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Held v. Northshore School District

United States District Court, W.D. Washington, Seattle

March 31, 2015

JONATHAN HELD, et. al., Plaintiffs,
v.
NORTHSHORE SCHOOL DISTRICT, Defendant.

ORDER DENYING MOTIONS

MARSHA J. PECHMAN, District Judge.

THIS MATTER comes before the Court on Defendant Northshore School District's Motion for Attorney's Fees and Expenses, (Dkt. No. 74), and FRCP 11 Motion for Attorney's Fees and Expenses, (Dkt. No. 95). Having reviewed the motions, Plaintiffs' response briefs, (Dkt. Nos. 80, 98), and the related record, the Court hereby DENIES the motions.

Background

On November 17, 2014, the Court entered an Order granting Defendant's motion for summary judgment as to Plaintiffs' federal claims, brought under the Americans with Disabilities Act ("ADA") and Section 504 of the Rehabilitation Act ("Section 504"), and dismissing Plaintiffs' remaining state law claims without prejudice. (Dkt. No. 67 at 22.) Defendant moves for an award of attorney's fees and expenses under the ADA and Section 504 and requests that the Court levy sanctions against Plaintiffs and their counsel pursuant to FRCP 11 and 28 U.S.C. § 1927. (Dkt. Nos. 74, 95.) Plaintiffs oppose Defendant's motions, (Dkt. Nos. 80, 98).

Discussion

A. Legal Standard

"[A]ttorney's fees should be granted to a defendant in a civil rights action only upon a finding that the plaintiff's action was frivolous, unreasonable, or without foundation" or that plaintiff continued litigation after it became clearly so. Summers v. Teichert & Son, Inc., 127 F.3d 1150, 1154 (9th Cir. 1997) (citing Christiansburg Garment Co. v. Equal Employment Opportunity Comm'n, 434 U.S. 412, 421-22 (1978)). This standard applies in both ADA and Section 504 cases. See id.; see also Bercovitch v. Baldwin Sch., Inc., 191 F.3d 8, 11 (1st Cir. 1999).

Federal Rule of Civil Procedure 11 allows courts to levy sanctions against a party whose attorney of record signs a "pleading, written motion, or other paper" that is presented for an improper purpose, contains legal contentions that are not warranted by existing law, or contains factual contentions that have no evidentiary support, among other things. Fed.R.Civ.P. 11(b). Sanctions may be levied against both the attorney and the party the attorney represents, with the exception that the represented party may not be sanctioned for presenting frivolous contentions of law. Fed.R.Civ.P. 11(c)(5).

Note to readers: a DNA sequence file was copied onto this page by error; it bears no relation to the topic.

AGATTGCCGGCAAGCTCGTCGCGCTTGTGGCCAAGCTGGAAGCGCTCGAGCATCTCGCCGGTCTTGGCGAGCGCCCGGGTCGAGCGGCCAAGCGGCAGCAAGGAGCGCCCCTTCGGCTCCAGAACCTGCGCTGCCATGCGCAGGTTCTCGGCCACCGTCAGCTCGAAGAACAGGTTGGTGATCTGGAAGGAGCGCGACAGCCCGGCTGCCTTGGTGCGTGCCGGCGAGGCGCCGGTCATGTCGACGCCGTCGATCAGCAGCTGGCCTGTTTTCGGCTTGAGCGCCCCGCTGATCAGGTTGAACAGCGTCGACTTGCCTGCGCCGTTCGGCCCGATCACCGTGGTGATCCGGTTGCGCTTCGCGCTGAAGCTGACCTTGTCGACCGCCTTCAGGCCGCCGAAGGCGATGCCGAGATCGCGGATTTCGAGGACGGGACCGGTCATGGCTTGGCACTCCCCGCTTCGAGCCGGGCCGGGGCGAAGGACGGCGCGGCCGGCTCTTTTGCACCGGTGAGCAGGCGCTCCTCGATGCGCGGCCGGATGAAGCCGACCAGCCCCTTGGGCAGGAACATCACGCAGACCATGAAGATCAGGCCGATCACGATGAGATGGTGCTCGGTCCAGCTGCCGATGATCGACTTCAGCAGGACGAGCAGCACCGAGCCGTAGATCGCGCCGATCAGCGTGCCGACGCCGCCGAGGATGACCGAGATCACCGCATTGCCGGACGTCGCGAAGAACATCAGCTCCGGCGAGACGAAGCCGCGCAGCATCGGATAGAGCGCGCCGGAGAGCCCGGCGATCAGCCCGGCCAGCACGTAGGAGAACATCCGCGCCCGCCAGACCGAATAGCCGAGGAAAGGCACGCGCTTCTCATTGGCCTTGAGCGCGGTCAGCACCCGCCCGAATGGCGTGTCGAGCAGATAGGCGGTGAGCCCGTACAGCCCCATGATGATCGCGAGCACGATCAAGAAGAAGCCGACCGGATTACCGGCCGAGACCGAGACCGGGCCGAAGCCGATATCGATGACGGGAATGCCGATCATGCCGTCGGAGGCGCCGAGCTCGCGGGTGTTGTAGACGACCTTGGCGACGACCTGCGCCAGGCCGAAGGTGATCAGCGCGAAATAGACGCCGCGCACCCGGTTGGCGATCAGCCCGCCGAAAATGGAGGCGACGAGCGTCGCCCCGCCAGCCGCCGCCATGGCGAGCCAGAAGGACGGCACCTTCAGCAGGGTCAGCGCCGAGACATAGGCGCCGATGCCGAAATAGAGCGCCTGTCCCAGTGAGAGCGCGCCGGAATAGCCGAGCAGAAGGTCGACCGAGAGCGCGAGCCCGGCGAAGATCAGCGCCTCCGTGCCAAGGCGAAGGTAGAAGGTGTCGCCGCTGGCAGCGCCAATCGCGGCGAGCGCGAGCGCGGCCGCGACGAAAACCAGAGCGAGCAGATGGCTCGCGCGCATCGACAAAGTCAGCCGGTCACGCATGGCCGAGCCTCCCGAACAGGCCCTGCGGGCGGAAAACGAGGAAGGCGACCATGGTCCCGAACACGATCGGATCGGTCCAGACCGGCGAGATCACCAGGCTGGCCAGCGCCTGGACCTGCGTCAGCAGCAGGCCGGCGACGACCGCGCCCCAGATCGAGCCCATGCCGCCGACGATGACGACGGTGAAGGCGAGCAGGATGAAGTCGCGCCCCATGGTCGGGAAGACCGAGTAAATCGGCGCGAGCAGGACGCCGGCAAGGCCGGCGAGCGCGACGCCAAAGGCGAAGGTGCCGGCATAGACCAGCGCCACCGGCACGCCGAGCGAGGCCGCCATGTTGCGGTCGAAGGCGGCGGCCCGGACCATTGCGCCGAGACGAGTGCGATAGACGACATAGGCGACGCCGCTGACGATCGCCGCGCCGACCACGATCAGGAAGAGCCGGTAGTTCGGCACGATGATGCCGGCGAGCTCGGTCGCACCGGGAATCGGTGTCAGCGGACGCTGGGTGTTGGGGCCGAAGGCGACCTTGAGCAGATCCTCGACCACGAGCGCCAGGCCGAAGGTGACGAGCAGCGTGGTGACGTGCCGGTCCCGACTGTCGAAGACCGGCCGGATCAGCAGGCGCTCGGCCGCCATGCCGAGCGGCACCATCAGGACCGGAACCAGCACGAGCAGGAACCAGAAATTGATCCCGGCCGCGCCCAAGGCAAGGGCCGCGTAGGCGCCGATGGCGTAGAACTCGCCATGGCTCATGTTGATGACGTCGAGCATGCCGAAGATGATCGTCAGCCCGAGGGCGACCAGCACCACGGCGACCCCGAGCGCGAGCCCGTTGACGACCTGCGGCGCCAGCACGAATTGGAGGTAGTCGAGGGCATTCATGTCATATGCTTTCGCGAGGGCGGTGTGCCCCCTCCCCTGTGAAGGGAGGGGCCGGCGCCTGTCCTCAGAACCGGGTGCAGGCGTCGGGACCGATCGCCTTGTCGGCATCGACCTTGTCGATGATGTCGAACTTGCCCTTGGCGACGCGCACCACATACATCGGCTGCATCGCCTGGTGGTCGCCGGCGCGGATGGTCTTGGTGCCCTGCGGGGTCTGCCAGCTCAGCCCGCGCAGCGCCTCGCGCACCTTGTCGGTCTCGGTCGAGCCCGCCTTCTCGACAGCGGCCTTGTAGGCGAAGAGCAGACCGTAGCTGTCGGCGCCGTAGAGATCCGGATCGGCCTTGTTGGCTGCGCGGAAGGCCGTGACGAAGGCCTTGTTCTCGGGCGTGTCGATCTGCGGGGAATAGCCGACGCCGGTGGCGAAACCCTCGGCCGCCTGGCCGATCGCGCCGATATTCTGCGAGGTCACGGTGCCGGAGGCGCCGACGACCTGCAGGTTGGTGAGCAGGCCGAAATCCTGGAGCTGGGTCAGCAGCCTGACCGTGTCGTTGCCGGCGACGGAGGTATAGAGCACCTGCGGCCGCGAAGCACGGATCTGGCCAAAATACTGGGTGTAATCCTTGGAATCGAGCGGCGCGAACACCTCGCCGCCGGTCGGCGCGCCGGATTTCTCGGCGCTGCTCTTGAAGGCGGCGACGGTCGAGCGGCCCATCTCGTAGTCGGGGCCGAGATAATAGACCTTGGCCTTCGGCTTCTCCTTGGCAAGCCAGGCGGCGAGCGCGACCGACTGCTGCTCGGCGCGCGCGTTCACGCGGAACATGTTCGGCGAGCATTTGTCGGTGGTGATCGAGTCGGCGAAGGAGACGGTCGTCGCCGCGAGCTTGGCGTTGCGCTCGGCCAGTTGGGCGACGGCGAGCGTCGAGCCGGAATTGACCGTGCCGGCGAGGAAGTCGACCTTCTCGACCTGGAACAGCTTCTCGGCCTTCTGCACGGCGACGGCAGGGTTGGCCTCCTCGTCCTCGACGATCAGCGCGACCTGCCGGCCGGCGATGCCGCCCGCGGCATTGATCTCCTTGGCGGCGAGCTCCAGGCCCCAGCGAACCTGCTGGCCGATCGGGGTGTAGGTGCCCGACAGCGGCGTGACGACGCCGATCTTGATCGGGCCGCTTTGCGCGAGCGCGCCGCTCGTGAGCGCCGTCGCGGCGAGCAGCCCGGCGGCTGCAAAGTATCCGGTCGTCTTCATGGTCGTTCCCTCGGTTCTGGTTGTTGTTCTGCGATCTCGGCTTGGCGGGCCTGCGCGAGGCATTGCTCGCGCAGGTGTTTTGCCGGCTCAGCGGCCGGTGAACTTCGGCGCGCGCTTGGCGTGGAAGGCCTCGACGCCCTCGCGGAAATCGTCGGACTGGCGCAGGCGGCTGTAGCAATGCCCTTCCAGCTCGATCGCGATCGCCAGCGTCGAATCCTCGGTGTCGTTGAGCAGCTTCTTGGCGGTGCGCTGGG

When they unreasonably and vexatiously multiply proceedings, 28 U.S.C. § 1927 allows courts to require attorneys to satisfy excess costs, expenses and attorney's fees incurred. Section 1927 sanctions require a bad faith finding. Soules v. Kauaians for Nukolii Campaign Committee, 849 F.2d 1176, 1185 (9th Cir. 1988). "Bad faith is present when an attorney knowingly or recklessly raises a frivolous argument, or argues a meritorious claim for the purpose of harassing an opponent." Id., quoting Estate of Blas v. Winkler, 972 F.2d 858, 860 (9th Cir. 1986).

B. Plaintiffs' ADA and Section 504 Claims

The Court declines to award Defendant attorney's fees and expenses. The fact that Plaintiffs did not ultimately prevail on their federal claims does not mean their claims were frivolous. See Christiansburg, 434 U.S. at 421-22. ("[I]t is important that a district court resist the understandable temptation to engage in post hoc reasoning by concluding that, because a plaintiff did not ultimately prevail, his action must have been unreasonable or without foundation.").

Further, in its Order on Defendant's motion for summary judgment, the Court found Plaintiffs had presented evidence that showed Defendant may have been negligent in supervising J.H.'s Section 504 plan and that Defendant may not have responded to each of Mr. and Mrs. Held's concerns regarding the way in which J.H. was treated by Defendant's staff. (Dkt. No. 67 at 18-19.) Although it found this evidence was insufficient to show genuine issues of material fact existed as to whether Defendant acted with "deliberate indifference, " as is required to prevail on a claim under both the ADA and Section 504, the Court did not find Plaintiffs' ADA and Section 504 claims were frivolous, unreasonable, or without foundation or that Plaintiffs continued to litigate after they clearly became so.

The Court also cannot conclude that Plaintiffs' ADA and Section 504 claims were frivolous, unreasonable, or without foundation or that Plaintiffs continued to litigate after they clearly became so, because the Court did not consider some of the exhibits and declarations filed by Plaintiffs in support of their motion for summary judgment because they were filed belatedly and/or were not ...


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